Our tasting impressions
We were on a mission to find a great Timorasso after tasting one at home, and with La Colombera, we can happily say, mission accomplished! This is glorious! Normally, we think of acidic wines as lean but this Timorasso is bright and edgy, yet has considerable body. It offers incredible floral aromas and notable minerality on the palate. Added bonus: these wines can age. Elisa surprised us with a 2006 for dinner and it was fresh, vibrant and wonderful. Twenty years of positive aging is not out of the question.
About this wine
100% Timorasso from a few different vineyards between 18-21 years old. Some are in light clay soil and some in dark and Elisa believes this is critical to the unique taste of her wine. Hand-harvesting takes about a month to complete. Yields are 70 hl/ha.
A 3-hour maceration precedes a soft pressing. Fermentation is with native yeast in steel tanks. It stays in those tanks aging on the lees for at least 10 months. It is bottled (cold-stabilized and filtered) and held for 6 months prior to release. Production is 20,000 bottles.
About the grape
Timorasso, an ancient, thick-skinned grape, is almost exclusively grown in southeast Piedmont, in and around the town of Tortona (traditionally known as Derthona). It was rescued from extinction within the last few decades.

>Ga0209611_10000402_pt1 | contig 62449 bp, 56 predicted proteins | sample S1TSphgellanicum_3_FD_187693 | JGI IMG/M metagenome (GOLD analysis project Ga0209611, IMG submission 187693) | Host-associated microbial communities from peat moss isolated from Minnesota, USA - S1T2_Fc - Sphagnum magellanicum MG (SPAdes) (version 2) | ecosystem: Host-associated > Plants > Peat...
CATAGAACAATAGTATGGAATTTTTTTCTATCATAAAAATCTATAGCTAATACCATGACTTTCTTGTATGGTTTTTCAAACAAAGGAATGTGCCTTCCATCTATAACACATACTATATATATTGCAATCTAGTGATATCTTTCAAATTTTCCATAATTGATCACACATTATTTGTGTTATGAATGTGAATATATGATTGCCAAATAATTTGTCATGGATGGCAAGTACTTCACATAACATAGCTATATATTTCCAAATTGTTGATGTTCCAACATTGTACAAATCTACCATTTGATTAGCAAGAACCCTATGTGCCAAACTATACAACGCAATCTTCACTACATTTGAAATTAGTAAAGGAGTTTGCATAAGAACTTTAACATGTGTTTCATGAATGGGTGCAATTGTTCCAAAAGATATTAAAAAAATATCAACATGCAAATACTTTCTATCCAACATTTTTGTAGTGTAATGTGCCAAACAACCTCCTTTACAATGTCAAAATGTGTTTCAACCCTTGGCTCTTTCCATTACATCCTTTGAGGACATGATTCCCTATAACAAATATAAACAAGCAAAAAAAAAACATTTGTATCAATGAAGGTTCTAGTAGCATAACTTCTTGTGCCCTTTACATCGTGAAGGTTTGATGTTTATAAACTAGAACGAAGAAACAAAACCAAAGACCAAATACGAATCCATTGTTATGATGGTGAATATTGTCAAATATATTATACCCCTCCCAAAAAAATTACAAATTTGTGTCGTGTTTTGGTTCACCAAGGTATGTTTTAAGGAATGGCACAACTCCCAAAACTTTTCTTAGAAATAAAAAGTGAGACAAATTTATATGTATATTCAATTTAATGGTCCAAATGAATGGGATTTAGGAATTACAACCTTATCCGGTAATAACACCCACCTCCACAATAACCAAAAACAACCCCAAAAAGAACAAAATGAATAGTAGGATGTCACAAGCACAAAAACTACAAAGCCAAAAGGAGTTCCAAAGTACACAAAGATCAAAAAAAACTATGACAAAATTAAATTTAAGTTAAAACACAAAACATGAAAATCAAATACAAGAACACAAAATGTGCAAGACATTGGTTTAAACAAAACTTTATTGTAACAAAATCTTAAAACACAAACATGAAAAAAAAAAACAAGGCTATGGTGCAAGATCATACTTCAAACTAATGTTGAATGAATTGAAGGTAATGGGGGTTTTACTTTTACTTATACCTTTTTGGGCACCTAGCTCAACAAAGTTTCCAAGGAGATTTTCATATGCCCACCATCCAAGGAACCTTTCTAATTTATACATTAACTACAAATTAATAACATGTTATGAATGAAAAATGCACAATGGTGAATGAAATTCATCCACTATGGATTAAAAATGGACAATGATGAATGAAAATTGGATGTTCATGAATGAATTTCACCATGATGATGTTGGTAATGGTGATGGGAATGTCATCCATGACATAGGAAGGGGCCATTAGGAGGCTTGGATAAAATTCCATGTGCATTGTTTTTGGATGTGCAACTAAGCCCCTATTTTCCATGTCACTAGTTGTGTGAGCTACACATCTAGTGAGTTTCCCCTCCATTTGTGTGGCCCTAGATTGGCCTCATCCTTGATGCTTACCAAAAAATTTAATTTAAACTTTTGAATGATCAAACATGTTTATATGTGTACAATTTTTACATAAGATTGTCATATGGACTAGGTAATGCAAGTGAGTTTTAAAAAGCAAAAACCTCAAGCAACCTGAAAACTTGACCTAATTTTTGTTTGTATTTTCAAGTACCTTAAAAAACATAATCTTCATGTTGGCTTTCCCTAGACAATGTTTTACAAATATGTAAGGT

Timorasso fell on hard times because it is a challenging crop. The grapes in each cluster vary in size and thus, ripen at varying rates. Plus, the vines are not vigorous and are susceptible to disease. So why bother with a revival? Simply put, this crisply acidic, mineral-laden grape is capable of producing one of Italy's most interesting white wines and with good body.
There still are only about two dozen producers making Timorasso, but as more people get exposed to this remarkable wine, demand will compel more to plant this indigenous grape.
On your table
We tried it with butternut squash angolotti and thought it was grand. Any rich, creamy dish will be a good compliment because the wine has enough body to stand up to them and enough acidity to cut through it. Consider a side of green vegetable - even those notoriously tough on wine like asparagus or fiddleheads. Serve slightly chilled.
Elisa (known as the Queen of Timorasso), along with her father and brother, own and operate this 22-hectare estate in Tortona. The family has been farming the land since 1937 and the first vines were planted in the 50's (to provide for the family's wine consumption). Decades later, grapes would be sold until eventually, Piercarlo (Elisa's dad) started bottling himself.
In 1998, La Colombera was established and two years later, they harvested their first Timorasso. At the time, they were one of just five offering this wine. Other quality wines are produced, but there is no doubt that Timorasso is the reason for being and principal focus for La Colombera. Farming is uncertified organic. Elisa is an intense student of the grape and the terroir, and happy to share her knowledge.
Visiting here is most enjoyable. Aside from Elisa's energy, enthusiasm and good-nature, the Cantine is a cross between general store and museum. They make a slew of condiments, jams, nuts and all things edible and these are interspersed with barrels and winemaking paraphernalia.